Plant of the Week

Trillium ludovicianum range map.
Trillium ludovicianum range map. USDA PLANTS Database.

Trillium ludovicianum.
Trillium ludovicianum. Photo by Charles Allen.

Louisiana Trillium (Trillium ludovicianum)

By Mark Pistrang

All trillium species belong to the Liliaceae (lily) family and are rhizomatous herbs with unbranched stems. Trillium plants produce no true leaves or stems above ground. The “stem” is actually just an extension of the horizontal rhizome and produces tiny, scalelike leaves (cataphylls). The above-ground plant is technically a flowering scape, and the leaf-like structures are actually bracts subtending the flower. Despite their morphological origins, the bracts have external and internal structure similar to that of a leaf, function in photosynthesis, and most authors refer to them as leaves.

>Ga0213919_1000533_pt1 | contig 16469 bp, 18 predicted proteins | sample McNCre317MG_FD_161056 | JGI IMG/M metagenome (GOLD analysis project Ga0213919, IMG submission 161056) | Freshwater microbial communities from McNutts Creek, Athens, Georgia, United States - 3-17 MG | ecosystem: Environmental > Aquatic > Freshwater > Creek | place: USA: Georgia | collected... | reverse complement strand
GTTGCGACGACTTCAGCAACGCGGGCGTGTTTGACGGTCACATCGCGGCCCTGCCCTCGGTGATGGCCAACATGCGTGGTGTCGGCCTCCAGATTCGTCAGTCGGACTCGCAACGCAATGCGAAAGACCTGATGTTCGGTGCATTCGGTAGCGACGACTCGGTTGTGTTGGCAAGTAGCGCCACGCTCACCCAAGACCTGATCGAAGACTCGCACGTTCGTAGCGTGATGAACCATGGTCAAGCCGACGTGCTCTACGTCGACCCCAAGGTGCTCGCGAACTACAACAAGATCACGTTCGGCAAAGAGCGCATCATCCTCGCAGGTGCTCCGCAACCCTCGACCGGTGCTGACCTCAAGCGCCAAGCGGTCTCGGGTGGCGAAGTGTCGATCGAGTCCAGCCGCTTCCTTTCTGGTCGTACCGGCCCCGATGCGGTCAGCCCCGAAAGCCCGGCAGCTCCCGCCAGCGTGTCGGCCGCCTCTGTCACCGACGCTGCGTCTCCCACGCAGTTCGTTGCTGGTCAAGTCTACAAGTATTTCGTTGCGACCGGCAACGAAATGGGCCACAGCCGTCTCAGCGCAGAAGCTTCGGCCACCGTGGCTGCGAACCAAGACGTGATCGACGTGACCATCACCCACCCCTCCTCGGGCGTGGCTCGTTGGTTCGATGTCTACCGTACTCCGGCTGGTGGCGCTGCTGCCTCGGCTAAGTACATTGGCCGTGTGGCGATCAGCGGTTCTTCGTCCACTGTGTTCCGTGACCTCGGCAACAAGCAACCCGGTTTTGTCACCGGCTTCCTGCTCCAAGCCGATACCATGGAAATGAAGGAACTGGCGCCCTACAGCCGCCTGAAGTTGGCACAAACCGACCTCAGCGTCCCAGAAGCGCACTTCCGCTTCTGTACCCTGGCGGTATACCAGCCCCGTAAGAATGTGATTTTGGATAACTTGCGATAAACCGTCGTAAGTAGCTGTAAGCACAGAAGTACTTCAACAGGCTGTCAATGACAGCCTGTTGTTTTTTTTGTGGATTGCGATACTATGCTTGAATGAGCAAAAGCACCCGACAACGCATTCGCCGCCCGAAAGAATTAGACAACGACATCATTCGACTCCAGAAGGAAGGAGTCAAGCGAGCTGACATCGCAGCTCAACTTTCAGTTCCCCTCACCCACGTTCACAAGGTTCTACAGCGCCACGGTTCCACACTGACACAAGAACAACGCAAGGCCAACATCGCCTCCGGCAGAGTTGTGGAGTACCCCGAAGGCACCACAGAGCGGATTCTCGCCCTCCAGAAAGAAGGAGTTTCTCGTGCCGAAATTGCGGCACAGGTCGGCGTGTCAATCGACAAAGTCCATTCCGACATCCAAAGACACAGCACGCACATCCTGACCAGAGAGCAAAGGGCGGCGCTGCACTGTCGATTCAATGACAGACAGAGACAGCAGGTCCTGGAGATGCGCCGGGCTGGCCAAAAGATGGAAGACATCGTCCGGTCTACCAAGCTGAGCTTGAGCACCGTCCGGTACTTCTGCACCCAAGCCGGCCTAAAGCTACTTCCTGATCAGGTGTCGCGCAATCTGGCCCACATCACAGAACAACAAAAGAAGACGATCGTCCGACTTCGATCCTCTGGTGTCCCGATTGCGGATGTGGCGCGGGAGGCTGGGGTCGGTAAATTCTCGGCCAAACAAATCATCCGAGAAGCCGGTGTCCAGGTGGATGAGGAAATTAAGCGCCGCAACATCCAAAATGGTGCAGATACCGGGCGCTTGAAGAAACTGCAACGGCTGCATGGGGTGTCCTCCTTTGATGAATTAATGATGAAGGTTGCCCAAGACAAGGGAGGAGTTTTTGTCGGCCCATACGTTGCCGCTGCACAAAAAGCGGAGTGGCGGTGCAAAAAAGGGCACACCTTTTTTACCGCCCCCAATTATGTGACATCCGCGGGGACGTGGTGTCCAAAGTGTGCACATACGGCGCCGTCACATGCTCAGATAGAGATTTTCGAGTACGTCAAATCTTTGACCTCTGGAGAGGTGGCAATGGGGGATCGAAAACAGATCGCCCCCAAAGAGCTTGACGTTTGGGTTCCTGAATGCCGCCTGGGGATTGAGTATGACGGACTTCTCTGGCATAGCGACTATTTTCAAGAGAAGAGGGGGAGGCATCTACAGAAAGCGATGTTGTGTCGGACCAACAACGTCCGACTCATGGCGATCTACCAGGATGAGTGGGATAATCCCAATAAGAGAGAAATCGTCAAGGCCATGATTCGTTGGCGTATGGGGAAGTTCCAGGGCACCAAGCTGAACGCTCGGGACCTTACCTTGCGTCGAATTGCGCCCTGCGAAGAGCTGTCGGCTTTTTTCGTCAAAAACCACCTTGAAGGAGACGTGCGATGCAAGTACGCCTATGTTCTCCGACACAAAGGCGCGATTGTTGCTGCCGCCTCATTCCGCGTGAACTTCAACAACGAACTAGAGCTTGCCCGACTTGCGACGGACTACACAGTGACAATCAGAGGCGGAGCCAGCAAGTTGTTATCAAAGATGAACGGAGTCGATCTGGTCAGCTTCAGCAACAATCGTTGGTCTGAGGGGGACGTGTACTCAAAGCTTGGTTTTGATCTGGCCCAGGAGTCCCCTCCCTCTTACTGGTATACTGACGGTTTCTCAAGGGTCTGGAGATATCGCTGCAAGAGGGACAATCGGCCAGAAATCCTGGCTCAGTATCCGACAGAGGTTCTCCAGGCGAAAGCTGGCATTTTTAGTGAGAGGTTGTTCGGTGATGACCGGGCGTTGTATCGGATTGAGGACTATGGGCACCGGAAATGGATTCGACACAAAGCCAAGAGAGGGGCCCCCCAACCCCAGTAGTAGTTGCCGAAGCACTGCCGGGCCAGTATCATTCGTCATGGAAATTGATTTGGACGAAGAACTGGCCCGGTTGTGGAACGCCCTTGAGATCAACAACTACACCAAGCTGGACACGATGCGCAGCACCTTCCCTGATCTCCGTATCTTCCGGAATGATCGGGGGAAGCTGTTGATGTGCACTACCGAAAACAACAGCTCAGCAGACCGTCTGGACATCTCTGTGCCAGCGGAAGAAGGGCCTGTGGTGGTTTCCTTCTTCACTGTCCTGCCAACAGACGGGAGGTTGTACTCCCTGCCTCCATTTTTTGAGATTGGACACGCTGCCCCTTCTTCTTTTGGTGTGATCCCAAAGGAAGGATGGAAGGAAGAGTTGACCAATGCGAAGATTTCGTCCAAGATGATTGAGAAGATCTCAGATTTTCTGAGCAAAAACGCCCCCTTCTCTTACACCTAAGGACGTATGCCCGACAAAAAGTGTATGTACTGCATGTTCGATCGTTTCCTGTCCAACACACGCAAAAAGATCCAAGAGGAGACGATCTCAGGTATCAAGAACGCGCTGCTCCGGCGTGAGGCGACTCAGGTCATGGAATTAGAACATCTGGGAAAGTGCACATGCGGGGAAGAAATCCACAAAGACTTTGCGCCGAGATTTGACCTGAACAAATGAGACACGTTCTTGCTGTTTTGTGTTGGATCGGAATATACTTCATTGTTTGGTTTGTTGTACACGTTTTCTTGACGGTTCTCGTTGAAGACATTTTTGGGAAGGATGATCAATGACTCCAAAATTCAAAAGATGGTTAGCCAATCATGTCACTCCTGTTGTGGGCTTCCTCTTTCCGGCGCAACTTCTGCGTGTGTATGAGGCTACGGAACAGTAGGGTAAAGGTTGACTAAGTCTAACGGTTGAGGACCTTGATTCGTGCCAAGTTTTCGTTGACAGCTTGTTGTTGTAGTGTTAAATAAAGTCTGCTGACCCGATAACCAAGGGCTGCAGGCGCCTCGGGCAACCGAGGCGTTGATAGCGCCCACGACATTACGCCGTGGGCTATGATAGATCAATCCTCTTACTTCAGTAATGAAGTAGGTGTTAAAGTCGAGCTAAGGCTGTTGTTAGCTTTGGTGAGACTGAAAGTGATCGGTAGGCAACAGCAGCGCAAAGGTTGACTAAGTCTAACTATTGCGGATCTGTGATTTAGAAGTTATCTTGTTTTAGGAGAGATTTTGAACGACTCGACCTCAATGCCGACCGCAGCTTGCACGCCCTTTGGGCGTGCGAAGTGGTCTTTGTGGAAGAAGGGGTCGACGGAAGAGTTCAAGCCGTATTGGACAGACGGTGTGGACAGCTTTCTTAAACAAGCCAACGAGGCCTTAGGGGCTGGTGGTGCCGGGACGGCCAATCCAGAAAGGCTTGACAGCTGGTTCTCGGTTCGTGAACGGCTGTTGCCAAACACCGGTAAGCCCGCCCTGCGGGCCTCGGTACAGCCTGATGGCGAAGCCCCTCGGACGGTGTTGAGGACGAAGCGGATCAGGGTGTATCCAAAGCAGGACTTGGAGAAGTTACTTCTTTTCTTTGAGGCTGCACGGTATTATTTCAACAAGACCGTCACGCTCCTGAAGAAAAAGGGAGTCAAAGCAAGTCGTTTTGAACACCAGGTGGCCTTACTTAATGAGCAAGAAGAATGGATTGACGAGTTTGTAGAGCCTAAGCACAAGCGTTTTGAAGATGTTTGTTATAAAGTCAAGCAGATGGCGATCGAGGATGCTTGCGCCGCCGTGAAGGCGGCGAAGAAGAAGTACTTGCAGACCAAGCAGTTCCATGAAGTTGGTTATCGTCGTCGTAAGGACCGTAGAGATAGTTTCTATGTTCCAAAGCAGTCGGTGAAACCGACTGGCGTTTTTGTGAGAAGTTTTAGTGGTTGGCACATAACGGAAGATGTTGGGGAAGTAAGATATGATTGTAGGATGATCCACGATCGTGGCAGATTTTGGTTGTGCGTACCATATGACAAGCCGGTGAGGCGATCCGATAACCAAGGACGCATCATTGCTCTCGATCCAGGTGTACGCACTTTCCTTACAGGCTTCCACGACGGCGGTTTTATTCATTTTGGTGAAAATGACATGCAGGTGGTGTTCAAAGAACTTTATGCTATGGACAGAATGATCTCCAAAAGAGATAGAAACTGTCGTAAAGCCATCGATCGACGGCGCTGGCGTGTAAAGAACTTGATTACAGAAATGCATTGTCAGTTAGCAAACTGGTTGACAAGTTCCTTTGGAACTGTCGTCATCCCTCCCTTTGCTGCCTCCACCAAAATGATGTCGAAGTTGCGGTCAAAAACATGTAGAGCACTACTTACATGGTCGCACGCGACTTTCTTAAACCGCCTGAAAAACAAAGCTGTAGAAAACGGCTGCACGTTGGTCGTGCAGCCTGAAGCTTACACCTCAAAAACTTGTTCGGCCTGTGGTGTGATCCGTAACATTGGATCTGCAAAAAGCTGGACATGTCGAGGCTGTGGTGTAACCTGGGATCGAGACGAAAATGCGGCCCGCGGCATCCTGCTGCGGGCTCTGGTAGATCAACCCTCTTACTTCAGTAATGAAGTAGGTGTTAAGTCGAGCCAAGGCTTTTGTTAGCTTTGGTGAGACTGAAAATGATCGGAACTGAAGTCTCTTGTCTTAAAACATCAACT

Trilliums are generally divided into two major groups: The pedicellate and sessile trilliums. In the pedicillate trilliums, the flower sits upon a pedicel that extends from the whorl of bracts “erect” above the bracts or “nodding” recurved under the bracts. In the sessile trilliums there is no pedicel and the flower appears to arise directly from the bracts.

Louisiana trillium is a sessile trillium that typically flowers from early March through April. Its preferred habitat is mixed pine-beech woods, steep ravine slopes leading to floodplains, and the low flatwoods and floodplains along streams. Lousiana trillium is one of the many trilliums that can be confused with Trillium cuneatum, separated primarily by petal width. Louisiana trillium is only known from Louisiana and Mississippi (possibly Alabama), but it overlaps and intergrades with Trillium cuneatum within the Mississippi portion of its range.

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Schultz’s Milk-vetch (Astragalus molybdenus var. schultziorum).
Schultz’s Milk-vetch (Astragalus molybdenus var. schultziorum)